> You can use the TCP/IP push, which is the best option to minimize battery consumption and bandwidth usage, BUT some carriers might block it. So, this method requires carrier cooperation.
> If that does not work, you can use SMS push. As you indicated, this might cost you, unless you send/receive very few emails per day or you have an unlimited SMS message package. This approach should work with all carriers, but again, some might still opt to block it (as you can tell, carriers are very protective of their data networks).
> If that does not work, I recommend you do scheduled pull (e.g., every 15 minutes). This approach would consume more battery, but would depend on how many emails you receive. If you get 1 email/minute and you pull every 10 minutes, you will actually consume 1/10 of the battery with pulling instead of pushing. Of course, this experience is not as cool as push, but I personally feel it to be good enough.
Unfortunately, Funambol (like all others) is limited by strict carrier network policies. We are also working on a solution to go around the carrier limitations on TCP/IP push and we hope to have some news soon. We welcome any input that you (or others) have on approaches that should be considered.”
I questioned Jason further asking how/why mobile operators block the push functionality of Funambol; he followed up with:
“For security reasons, carriers might prevent anyone outside their network from accessing the devices on their network. That is quite understandable. Obviously, for Funambol, it is not a problem since we deploy our solution at the mobile operator site, inside their network. But, if you are deploying the Funambol Community Edition within an enterprise, you might have to discuss it with the carrier directly.”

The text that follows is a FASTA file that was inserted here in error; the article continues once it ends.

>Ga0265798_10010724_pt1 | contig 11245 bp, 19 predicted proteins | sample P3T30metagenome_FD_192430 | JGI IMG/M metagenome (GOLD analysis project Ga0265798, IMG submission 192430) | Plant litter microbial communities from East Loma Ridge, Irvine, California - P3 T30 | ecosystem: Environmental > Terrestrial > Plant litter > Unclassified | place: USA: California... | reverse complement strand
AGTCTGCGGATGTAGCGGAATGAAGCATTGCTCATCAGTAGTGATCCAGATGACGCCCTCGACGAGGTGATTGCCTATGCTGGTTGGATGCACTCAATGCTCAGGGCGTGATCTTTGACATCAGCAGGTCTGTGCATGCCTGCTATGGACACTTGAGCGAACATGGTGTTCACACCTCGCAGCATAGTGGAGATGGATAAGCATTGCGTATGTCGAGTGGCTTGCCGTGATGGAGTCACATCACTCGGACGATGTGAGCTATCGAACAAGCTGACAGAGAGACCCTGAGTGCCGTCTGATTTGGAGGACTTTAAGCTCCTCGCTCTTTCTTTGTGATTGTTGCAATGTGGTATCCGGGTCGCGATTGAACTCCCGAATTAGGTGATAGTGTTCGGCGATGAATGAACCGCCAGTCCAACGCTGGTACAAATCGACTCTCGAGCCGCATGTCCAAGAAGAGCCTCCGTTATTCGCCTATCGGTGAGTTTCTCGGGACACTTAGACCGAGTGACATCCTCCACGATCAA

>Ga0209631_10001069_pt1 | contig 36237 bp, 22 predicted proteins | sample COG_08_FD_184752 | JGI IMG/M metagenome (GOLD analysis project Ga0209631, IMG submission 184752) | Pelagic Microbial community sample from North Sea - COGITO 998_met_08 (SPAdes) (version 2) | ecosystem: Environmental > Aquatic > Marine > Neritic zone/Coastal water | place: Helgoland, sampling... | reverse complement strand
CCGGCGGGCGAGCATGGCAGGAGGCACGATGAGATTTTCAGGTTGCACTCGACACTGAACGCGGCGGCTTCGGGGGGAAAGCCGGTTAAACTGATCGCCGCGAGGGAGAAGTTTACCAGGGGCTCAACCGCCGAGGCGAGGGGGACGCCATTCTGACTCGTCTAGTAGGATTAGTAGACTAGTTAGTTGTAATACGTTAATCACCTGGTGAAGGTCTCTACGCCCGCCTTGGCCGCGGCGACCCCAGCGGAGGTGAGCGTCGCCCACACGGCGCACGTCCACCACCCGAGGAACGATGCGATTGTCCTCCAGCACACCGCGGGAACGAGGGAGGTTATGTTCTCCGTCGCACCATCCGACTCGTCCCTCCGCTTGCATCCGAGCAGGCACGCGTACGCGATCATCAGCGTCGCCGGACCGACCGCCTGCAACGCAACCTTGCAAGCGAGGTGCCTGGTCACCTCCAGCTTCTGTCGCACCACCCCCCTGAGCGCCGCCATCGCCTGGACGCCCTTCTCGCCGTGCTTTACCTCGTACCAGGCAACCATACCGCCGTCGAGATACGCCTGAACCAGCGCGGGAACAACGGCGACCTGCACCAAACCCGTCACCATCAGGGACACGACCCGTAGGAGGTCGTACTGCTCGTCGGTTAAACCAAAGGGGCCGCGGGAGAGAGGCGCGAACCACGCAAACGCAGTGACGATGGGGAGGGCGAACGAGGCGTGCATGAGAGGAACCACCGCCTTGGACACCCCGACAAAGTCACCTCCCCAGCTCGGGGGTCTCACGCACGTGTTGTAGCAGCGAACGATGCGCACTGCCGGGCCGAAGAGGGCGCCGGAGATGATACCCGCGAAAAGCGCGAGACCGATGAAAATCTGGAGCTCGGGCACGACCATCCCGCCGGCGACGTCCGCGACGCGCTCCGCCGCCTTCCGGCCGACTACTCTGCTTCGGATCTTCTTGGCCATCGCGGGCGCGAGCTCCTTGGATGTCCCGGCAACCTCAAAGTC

I take this to mean that for end users (personal or corporate use) true Blackberry-like push e-mail isn’t a possibility—the option open to these types of users is WAP/SMS push, as implementation of TCP/IP push email is limited to mobile carriers.
I had no idea what WAP/SMS push actually meant but after a little research, I found that it’s quite a simple process: the data server receives an e-mail via the imap/pop3 connectors and then sends an SMS notification to the device which prompts the device to connect back to the server and pick up the waiting mail. For low volumes of e-mail this could be acceptable, but when volumes start to increase, this will start to become quite expensive (unless you have an unlimited SMS package with your mobile provider). As for using a scheduled pull, this could indeed still be the best option—however, there is no need to use Funambol to implement pull e-mail; most mobile phones can collect email from IMAP and POP3 accounts directly from the mail server.
In conclusion, I would say that for corporate or private users, Funambol offers a great way to keep contact and calendar information synchronised between a variety of different devices and applications—however, its usability for push e-mail is somewhat limited, and one would probably be better off using the device’s native client with an IMAP account or biting the bullet and subscribing to a Blackberry service.